Animals In Print
The On-Line Newsletter
From 11 November 2003 Issue
WHAT JILL KNOWS
I am writing with a concern about my new adopted dog, Ruby. She is a yellow lab mix, 5 years old, in decent health after heartworm treatment.
She was in a pound and was picked up by a rescue shelter, and that is where we found her. She has been very sweet around our house since arriving on Saturday (October 4) and not at all aggressive. The first couple of days she was very, very attached to me and wouldn't leave my side. When I've taken her for a walk, however, she has growled and snapped at a couple of the kids down the street (one age 4, one age 9) as well as my own daughter (age 5) when we were visiting the neighbors. I was right next to Ruby when it happened each time and I could not identify any particular behavior on the part of the kids that might have made her feel threatened.
Is it just the newness of the situation for her? Is that stress making it hard for her to feel secure? Or am I totally off base? The mom of the neighborhood kids suggested I give Ruby back, which I am not inclined to do, given that the rest of the time she is just delightful and eager to please.
I came across your column online and I am guessing you get many, many requests for your time. I would be most grateful if you had any advice or if you might be able to refer me to another reputable resource person. Many, many thanks.
St. Louis, MO
Hello and thank you for writing. Congratulations on your adoption of Ruby!
So, let's see ... you have an approximately 5 year old female lab mix, adopted from a rescue group, who previously bailed her out of a dog pound. She was suffering from heartworm and was treated for this. You have had her three days and she's great with you, but snarled and snapped at your 5 year old child and two neighborhood children.
First of all, do not allow this newly adopted dog to have contact with children!
Think about it: How would YOU feel if you were shuffled around from your home to a strange animal shelter, to some rescue group (where she may have been shuttled from one foster home to another....or placed in a kennel), to yet ANOTHER home. And she's newly recovering from heartworm? Give this gal a break, please!
When was her last heartworm treatment? When was her last heartworm test? Do you have the paperwork for these? Heartworm treatment is severe and dangerous. Do you realize that heartworm is actual live worms that burrowed in and out of her heart ... the dog is injected with a kind of poison, which slowly kills the heart worms over a long period of time. This "cure" takes months to accomplish, sometimes with several injections of poison. After the injections, the patient is kept still with no running, jumping or physical exertion. Heartworm treatment can be very uncomfortable and may leave the heart in weak condition. Dogs usually take months to fully recover from this. They may feel weak, sore, painful, "out of sorts" or downright cranky. (I know I would!!) Combine this with all the emotional stress and exhaustion of entering yet another new home and you may have a dog who just needs a month or two to settle in.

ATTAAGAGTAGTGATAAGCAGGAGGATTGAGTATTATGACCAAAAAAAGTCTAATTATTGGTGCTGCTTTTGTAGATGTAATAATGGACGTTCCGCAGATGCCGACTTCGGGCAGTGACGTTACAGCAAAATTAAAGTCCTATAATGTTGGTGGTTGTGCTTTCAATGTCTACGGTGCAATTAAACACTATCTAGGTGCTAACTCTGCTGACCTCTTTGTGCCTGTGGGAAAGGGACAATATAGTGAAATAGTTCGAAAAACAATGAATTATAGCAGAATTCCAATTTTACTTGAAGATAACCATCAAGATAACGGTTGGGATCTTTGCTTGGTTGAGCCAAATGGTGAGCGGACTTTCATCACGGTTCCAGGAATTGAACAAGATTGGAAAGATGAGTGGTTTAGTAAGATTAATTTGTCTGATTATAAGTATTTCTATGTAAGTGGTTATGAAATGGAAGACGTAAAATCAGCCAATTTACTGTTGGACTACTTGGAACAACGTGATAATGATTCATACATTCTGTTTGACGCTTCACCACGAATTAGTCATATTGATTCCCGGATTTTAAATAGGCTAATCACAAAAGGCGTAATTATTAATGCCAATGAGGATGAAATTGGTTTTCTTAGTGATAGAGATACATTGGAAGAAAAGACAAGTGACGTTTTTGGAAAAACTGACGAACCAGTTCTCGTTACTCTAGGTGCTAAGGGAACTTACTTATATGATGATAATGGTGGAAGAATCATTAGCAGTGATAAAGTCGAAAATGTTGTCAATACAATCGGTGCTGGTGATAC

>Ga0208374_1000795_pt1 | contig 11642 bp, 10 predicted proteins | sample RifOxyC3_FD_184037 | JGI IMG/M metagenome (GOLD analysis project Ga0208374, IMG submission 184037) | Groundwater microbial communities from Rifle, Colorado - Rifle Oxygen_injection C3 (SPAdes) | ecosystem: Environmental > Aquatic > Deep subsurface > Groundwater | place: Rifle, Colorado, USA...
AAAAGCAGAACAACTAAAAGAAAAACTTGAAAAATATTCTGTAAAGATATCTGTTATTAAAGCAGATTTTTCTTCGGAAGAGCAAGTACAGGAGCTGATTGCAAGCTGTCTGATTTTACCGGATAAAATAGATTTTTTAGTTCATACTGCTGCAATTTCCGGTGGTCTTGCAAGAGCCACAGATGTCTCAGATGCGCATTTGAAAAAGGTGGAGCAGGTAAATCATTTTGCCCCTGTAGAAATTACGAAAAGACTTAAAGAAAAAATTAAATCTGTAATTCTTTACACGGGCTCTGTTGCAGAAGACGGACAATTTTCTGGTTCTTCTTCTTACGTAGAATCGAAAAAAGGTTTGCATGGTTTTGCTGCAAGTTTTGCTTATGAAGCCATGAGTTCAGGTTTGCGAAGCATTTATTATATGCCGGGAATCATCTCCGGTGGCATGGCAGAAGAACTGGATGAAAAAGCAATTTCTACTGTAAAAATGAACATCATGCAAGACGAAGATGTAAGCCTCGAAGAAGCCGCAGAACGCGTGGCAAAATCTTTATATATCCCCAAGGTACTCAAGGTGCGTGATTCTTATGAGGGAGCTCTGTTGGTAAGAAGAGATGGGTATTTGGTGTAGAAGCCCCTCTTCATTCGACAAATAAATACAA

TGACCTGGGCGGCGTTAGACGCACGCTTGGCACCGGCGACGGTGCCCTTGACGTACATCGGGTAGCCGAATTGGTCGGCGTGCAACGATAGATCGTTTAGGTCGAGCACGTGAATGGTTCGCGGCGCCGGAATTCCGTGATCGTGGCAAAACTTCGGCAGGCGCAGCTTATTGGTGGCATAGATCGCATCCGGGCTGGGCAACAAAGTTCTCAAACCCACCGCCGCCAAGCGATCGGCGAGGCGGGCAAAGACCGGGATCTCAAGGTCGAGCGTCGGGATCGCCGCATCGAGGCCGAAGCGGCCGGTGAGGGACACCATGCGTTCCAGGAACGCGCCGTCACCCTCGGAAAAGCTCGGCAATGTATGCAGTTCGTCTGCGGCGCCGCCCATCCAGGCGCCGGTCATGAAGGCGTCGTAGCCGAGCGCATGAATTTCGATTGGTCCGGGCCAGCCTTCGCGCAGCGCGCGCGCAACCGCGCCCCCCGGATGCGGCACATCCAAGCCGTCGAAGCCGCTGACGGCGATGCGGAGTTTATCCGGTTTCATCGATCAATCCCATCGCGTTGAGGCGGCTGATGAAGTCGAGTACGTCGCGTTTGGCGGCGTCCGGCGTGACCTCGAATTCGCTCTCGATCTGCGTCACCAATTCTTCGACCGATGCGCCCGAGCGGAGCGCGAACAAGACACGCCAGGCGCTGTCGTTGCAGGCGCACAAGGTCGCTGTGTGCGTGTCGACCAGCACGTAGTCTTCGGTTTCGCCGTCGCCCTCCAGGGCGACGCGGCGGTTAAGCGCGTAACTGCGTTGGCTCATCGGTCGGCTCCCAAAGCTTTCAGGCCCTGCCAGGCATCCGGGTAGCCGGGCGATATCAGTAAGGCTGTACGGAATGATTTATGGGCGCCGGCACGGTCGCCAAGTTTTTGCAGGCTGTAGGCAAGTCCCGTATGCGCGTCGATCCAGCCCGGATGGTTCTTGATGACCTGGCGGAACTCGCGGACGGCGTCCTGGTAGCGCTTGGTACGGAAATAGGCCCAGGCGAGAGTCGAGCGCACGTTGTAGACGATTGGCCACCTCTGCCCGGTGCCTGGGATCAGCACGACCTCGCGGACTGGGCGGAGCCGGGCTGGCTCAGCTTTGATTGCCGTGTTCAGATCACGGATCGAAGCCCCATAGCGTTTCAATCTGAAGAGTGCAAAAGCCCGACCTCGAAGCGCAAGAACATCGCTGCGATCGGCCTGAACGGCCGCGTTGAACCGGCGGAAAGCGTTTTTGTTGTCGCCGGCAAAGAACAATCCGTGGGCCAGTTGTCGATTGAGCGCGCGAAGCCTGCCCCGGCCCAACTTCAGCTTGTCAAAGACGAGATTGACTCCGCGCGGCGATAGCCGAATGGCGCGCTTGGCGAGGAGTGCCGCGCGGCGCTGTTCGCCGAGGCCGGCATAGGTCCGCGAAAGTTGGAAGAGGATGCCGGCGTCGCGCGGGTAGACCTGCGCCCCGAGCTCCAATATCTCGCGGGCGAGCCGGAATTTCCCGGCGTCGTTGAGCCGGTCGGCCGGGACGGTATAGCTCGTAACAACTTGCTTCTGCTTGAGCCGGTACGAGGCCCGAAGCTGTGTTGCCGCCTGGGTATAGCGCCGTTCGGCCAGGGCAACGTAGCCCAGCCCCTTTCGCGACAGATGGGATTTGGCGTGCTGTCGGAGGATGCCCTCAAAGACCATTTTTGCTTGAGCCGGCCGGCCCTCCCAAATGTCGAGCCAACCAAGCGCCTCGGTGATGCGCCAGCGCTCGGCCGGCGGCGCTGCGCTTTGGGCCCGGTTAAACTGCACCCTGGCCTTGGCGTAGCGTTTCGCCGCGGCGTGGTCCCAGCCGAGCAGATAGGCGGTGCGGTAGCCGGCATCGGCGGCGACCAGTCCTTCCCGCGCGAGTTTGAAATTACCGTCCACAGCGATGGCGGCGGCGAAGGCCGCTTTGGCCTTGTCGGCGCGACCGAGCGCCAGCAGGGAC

Have you taken Ruby to a veterinarian yet? When you do, have the vet run another heartworm test and do a COMPLETE examination, to make certain she is not in physical discomfort. She may be older than 5 years, may still have heartworm, or be suffering from the effects of heartworm treatment. Ruby doesn't need to be around any children right now. After your vet gives Ruby a clean bill of health, give her a couple of weeks of rest and getting used to her new home. Then, consider that a superior bonding experience for Ruby and you could be a basic dog training class taught by a kind and reputable, experienced dog trainer. Ask around for the name of good trainer and sign both of you up for a class. Ruby needs to learn to NEVER, EVER growl or snap at ANY child. But before you clamp down on this cranky dog, you MUST rule out the obvious possibilities of physical pain and/or emotional stress, which is most likely in this scenario.
Another possibility for Ruby's behavior is that she may simply not like children. There are some dogs who do well without having to entertain or be around kids. (This is O.K., it doesn't mean that there's anything wrong with the dog....there are plenty of humans who feel the same way!)
Make a trip to the vet and get to the bottom of this ASAP! It sounds as if Ruby may be stressed and physically uncomfortable right now. Never, ever allow a dog that you do not know well around children.
Love and paw pats,
Companion Animal Behavior Consultant
e-mail: [email protected]
Return to 11 November 2003 Issue
| Home Page | Newsletter Directory |
Please send comments and submittals to
the Editor: Linda Beane [email protected]
Animals in Print - A Newsletter concerned with: advances, alerts, animal, animals, attitude, attitudes, beef, cat, cats, chicken, chickens, compassion, consciousness, cows, cruelty, dairy, dog, dogs, ecology, egg, eggs, education, empathy, empathize, empathise, environment, ethics, experiment, experiments, factory, farm, farms, fish, fishing, flesh, food, foods, fur, gentleness, health, human, humans, non-human, hunting, indifference, intelligent, intelligence, kindness, lamb, lambs, liberation, medical, milk, natural, nature, newsletters, pain, pig, pigs, plant, plants, poetry, pork, poultry, research, rights, science, scientific, society, societies, species, stories, study, studies, suffering, test, testing, trapping, vegetable, vegetables, vegan, veganism, vegetarian, vegetarianism, water, welfare (d-14)
This site is hosted and maintained by:
The Mary T. and Frank L. Hoffman Family Foundation
Thank you for visiting all-creatures.org.